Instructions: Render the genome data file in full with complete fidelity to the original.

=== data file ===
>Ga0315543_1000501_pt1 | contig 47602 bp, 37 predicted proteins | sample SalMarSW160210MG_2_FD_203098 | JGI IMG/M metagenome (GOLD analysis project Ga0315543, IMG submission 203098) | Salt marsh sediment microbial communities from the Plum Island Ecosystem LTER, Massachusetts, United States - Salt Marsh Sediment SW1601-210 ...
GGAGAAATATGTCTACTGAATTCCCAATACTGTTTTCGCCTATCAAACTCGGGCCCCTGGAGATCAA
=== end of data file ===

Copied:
>Ga0315543_1000501_pt1 | contig 47602 bp, 37 predicted proteins | sample SalMarSW160210MG_2_FD_203098 | JGI IMG/M metagenome (GOLD analysis project Ga0315543, IMG submission 203098) | Salt marsh sediment microbial communities from the Plum Island Ecosystem LTER, Massachusetts, United States - Salt Marsh Sediment SW1601-210 ...
GGAGAAATATGTCTACTGAATTCCCAATACTGTTTTCGCCTATCAAACTCGGGCCCCTGGAGATCAA